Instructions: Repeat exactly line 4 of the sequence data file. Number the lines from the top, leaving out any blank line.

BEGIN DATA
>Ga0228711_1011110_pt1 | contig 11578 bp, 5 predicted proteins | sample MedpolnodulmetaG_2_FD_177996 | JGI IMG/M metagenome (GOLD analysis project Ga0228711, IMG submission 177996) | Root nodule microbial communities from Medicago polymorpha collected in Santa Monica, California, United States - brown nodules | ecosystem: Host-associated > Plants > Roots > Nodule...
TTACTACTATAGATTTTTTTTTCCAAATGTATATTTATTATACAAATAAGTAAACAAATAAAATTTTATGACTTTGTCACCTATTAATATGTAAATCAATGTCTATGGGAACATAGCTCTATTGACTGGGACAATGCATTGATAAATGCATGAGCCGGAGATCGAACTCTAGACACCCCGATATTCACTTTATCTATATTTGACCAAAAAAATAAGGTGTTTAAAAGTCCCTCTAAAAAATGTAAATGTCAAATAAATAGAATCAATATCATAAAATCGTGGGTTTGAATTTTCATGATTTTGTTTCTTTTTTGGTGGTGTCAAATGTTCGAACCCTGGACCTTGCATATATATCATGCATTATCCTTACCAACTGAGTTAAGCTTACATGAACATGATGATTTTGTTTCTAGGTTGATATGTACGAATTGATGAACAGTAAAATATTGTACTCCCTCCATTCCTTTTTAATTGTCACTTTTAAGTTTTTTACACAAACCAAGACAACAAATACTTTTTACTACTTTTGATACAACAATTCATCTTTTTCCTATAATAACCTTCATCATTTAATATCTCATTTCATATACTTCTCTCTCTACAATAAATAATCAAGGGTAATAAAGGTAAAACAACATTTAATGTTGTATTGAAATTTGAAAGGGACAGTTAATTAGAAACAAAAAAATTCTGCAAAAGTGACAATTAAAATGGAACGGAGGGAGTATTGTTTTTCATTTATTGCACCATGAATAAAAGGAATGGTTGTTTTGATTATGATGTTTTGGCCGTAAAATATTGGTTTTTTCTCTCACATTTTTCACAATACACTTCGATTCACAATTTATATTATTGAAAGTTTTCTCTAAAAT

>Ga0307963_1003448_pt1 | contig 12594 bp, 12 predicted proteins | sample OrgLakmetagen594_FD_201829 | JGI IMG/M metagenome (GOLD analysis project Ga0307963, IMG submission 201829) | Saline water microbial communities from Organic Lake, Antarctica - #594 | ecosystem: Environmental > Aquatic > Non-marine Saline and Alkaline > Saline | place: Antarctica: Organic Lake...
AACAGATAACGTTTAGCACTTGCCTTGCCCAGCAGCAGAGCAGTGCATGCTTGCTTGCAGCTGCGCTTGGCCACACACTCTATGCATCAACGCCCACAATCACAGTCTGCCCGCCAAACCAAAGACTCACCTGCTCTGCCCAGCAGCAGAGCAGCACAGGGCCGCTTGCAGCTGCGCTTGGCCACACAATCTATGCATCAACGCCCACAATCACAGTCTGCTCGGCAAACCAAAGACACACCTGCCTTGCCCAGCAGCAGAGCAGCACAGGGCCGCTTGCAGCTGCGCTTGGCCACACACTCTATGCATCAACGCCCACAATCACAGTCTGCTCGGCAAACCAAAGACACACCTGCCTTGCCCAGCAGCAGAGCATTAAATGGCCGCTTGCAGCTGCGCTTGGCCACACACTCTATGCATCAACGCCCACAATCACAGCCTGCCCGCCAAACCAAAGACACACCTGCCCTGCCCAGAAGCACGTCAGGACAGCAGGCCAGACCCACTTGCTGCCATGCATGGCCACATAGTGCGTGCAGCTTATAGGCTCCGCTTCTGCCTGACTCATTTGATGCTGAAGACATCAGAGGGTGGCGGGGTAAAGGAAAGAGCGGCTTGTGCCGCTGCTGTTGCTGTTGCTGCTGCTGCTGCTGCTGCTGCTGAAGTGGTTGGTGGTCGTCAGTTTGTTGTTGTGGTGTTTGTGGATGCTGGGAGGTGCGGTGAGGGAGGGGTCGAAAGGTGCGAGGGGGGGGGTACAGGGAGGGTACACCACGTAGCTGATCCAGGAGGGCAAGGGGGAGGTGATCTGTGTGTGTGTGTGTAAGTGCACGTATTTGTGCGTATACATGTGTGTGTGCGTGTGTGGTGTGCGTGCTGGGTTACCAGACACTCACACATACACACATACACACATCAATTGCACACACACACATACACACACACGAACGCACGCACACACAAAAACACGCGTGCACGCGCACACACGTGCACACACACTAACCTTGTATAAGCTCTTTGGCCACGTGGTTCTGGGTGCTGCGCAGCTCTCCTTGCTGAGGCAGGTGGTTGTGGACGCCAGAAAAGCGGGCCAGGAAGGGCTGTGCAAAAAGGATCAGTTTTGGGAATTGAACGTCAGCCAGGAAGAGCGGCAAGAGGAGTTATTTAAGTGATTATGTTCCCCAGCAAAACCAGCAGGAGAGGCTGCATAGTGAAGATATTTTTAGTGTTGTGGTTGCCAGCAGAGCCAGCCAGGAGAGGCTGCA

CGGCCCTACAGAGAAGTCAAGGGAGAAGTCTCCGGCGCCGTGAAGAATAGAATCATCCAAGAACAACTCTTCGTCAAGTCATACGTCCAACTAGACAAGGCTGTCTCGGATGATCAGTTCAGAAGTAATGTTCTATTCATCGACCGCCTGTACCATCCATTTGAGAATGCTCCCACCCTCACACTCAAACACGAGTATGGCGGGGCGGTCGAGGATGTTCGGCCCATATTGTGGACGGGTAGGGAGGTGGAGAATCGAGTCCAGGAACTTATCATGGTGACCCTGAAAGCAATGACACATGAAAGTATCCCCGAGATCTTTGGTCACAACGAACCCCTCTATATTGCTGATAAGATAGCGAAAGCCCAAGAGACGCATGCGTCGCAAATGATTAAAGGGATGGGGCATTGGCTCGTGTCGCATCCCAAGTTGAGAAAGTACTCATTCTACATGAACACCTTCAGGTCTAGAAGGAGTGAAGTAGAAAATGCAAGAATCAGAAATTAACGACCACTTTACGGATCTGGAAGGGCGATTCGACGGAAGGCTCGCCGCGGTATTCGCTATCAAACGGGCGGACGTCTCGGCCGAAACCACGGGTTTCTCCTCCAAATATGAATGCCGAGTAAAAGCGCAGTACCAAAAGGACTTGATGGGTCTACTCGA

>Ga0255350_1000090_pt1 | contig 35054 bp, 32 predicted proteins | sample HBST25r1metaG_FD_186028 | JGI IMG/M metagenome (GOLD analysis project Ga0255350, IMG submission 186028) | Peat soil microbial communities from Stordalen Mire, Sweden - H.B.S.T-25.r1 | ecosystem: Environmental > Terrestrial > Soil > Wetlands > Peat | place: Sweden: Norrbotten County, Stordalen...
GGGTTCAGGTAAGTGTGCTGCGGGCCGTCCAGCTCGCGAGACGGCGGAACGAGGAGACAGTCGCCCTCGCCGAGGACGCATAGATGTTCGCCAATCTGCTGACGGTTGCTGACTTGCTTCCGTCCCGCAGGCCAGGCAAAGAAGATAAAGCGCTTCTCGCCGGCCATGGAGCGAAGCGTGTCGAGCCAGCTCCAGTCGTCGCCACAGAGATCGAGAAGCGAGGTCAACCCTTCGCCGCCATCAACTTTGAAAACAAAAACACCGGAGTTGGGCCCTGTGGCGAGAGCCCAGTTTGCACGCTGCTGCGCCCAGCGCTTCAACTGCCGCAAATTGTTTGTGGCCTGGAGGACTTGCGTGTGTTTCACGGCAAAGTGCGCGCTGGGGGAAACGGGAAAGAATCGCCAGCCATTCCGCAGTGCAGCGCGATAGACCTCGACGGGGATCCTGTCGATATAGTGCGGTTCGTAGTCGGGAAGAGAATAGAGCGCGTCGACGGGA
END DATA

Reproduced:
AACAGATAACGTTTAGCACTTGCCTTGCCCAGCAGCAGAGCAGTGCATGCTTGCTTGCAGCTGCGCTTGGCCACACACTCTATGCATCAACGCCCACAATCACAGTCTGCCCGCCAAACCAAAGACTCACCTGCTCTGCCCAGCAGCAGAGCAGCACAGGGCCGCTTGCAGCTGCGCTTGGCCACACAATCTATGCATCAACGCCCACAATCACAGTCTGCTCGGCAAACCAAAGACACACCTGCCTTGCCCAGCAGCAGAGCAGCACAGGGCCGCTTGCAGCTGCGCTTGGCCACACACTCTATGCATCAACGCCCACAATCACAGTCTGCTCGGCAAACCAAAGACACACCTGCCTTGCCCAGCAGCAGAGCATTAAATGGCCGCTTGCAGCTGCGCTTGGCCACACACTCTATGCATCAACGCCCACAATCACAGCCTGCCCGCCAAACCAAAGACACACCTGCCCTGCCCAGAAGCACGTCAGGACAGCAGGCCAGACCCACTTGCTGCCATGCATGGCCACATAGTGCGTGCAGCTTATAGGCTCCGCTTCTGCCTGACTCATTTGATGCTGAAGACATCAGAGGGTGGCGGGGTAAAGGAAAGAGCGGCTTGTGCCGCTGCTGTTGCTGTTGCTGCTGCTGCTGCTGCTGCTGCTGAAGTGGTTGGTGGTCGTCAGTTTGTTGTTGTGGTGTTTGTGGATGCTGGGAGGTGCGGTGAGGGAGGGGTCGAAAGGTGCGAGGGGGGGGGTACAGGGAGGGTACACCACGTAGCTGATCCAGGAGGGCAAGGGGGAGGTGATCTGTGTGTGTGTGTGTAAGTGCACGTATTTGTGCGTATACATGTGTGTGTGCGTGTGTGGTGTGCGTGCTGGGTTACCAGACACTCACACATACACACATACACACATCAATTGCACACACACACATACACACACACGAACGCACGCACACACAAAAACACGCGTGCACGCGCACACACGTGCACACACACTAACCTTGTATAAGCTCTTTGGCCACGTGGTTCTGGGTGCTGCGCAGCTCTCCTTGCTGAGGCAGGTGGTTGTGGACGCCAGAAAAGCGGGCCAGGAAGGGCTGTGCAAAAAGGATCAGTTTTGGGAATTGAACGTCAGCCAGGAAGAGCGGCAAGAGGAGTTATTTAAGTGATTATGTTCCCCAGCAAAACCAGCAGGAGAGGCTGCATAGTGAAGATATTTTTAGTGTTGTGGTTGCCAGCAGAGCCAGCCAGGAGAGGCTGCA